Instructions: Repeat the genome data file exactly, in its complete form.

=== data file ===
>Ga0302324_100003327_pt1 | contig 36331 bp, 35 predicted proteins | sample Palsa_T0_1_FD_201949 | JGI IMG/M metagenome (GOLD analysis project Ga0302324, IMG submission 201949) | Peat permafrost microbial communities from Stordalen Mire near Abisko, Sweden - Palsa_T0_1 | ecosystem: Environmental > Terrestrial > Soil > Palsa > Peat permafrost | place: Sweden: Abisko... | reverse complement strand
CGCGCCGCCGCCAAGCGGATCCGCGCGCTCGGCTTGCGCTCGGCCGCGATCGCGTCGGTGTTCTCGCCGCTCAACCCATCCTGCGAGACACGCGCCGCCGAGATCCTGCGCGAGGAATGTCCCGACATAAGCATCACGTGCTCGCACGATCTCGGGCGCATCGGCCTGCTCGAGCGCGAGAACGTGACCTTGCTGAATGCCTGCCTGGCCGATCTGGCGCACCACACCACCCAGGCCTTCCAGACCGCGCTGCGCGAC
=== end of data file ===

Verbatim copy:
>Ga0302324_100003327_pt1 | contig 36331 bp, 35 predicted proteins | sample Palsa_T0_1_FD_201949 | JGI IMG/M metagenome (GOLD analysis project Ga0302324, IMG submission 201949) | Peat permafrost microbial communities from Stordalen Mire near Abisko, Sweden - Palsa_T0_1 | ecosystem: Environmental > Terrestrial > Soil > Palsa > Peat permafrost | place: Sweden: Abisko... | reverse complement strand
CGCGCCGCCGCCAAGCGGATCCGCGCGCTCGGCTTGCGCTCGGCCGCGATCGCGTCGGTGTTCTCGCCGCTCAACCCATCCTGCGAGACACGCGCCGCCGAGATCCTGCGCGAGGAATGTCCCGACATAAGCATCACGTGCTCGCACGATCTCGGGCGCATCGGCCTGCTCGAGCGCGAGAACGTGACCTTGCTGAATGCCTGCCTGGCCGATCTGGCGCACCACACCACCCAGGCCTTCCAGACCGCGCTGCGCGAC